City considers buying property to widen entrance to Blackberry Farm

City considers buying property to widen entrance to Blackberry FarmPhoto: City of Cupertino

The City is proposing to purchase a property at 10301 Byrne Ave. for $2.45 million so that it can move forward with plans to widen San Fernando Avenue and install improvements for vehicle and pedestrian access to Blackberry Farm Park.

The narrow two-lane driveway to the city-owned Blackberry Farm Park “is constrained,” according to city documents provided in the Cupertino City Council’s agenda for Tuesday, Dec. 19.

“Vehicles all drive in and out via a narrow two-lane driveway,” it states. “There is no route for pedestrians. Pedestrians walk on the driveway in the vehicular travel lanes as there is no existing alternative.”

One solution proposed was to build a narrow 4-foot-wide boardwalk from the top of the driveway to the retreat center that would not infringe upon private property.

But last year, a new proposal called for widening both the driveway and also San Fernando Avenue using a retaining wall-type structure along the golf course’s edge.

Making that proposal more feasible, according to the city, was the offering up for sale of the property at the corner of Fernando and Byrne Avenues — the only private property that sits along the street proposed for widening, thus called a gateway property to Blackberry Farm.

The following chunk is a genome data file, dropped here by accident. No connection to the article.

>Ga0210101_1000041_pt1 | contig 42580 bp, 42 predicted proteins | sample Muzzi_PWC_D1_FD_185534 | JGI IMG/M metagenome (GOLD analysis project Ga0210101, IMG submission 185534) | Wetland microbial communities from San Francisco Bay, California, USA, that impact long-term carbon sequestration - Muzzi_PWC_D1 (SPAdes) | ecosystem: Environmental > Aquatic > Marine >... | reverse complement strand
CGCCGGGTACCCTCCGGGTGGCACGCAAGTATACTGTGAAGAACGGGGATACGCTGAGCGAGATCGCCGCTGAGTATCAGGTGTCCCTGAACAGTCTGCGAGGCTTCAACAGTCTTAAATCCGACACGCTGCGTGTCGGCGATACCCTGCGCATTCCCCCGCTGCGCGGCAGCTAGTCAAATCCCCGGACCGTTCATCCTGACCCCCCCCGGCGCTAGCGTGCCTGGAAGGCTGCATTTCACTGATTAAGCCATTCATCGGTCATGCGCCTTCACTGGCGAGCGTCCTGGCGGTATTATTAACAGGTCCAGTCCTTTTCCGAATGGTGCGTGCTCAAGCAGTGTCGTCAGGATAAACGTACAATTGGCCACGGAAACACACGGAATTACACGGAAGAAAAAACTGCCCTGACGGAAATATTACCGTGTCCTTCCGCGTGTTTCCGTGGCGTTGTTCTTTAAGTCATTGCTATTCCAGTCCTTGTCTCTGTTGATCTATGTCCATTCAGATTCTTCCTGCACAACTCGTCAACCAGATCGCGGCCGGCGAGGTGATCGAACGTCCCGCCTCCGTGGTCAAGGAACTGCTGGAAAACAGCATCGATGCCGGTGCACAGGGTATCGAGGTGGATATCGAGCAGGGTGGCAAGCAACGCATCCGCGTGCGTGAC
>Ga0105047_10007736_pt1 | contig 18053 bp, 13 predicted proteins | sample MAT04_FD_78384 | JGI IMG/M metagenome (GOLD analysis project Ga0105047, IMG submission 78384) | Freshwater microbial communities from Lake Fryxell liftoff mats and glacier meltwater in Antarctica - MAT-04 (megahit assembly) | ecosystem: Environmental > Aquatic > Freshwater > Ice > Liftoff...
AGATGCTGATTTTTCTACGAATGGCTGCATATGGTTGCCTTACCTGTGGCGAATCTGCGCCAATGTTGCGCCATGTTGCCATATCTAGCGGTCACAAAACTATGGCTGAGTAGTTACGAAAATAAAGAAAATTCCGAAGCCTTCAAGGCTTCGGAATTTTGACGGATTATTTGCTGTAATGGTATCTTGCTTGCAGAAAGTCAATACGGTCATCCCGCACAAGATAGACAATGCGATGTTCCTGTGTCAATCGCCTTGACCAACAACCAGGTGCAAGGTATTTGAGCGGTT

Sellers for the property owned by Patricia L. Sievert Living Trust agreed to a price of $2.45 million, which the city says is “compatible with appraisal work completed for the property.”

“Acquisition of this parcel provides greater opportunities to improve access to Blackberry Farm Park,” city staff said. “A wider walkway could be provided and the design constraint to avoid impacts on private property would be removed.”

At its next meeting, City Council is scheduled to vote on whether to adopt a resolution authorizing the City’s purchase of property.

The city of Cupertino purchased Blackberry Farm in 1991, including the picnic grounds and swimming pool, as well as Blackberry Farm Golf Course. Before and after the purchase, the property operated only during the summer and visitors paid a fee.

In 2006, as part of plans to restore and improve the Stevens Creek Corridor, which includes Blackberry Farm, the park became open daily year-round and free to the public, although a fee is charged for use of the pools and group picnic grounds, which operate seasonally. An access path and bridge built into Blackberry Farm in 2011 inspired an increase in use of the park, according to this Mercury News report in 2014.

4 Comments on "City considers buying property to widen entrance to Blackberry Farm"

  1. Fwiw, moving the golf course fence 4 feet would accomplish the same thing.

  2. I don”t think the city must fix many others things on the city than buy this house . It is fine the way the entrance to Blackberry is now.
    we don’t need more traffic on that road. For pedestrians and bikes we have the entrance to the park through Stevens Creek. This money could be use to fix streets, help to built better place to help poor people and add more lights on
    Be the streets.

  3. I mean, The city have other importants things to do on the city than buy this house.

  4. Angela , if you live on the back side of BlackBerry, the Stevens Creek entrance is not very useful. The San Fernando entrance is dangerous for pedestrians. Making it safer is not going to bring more car traffic!

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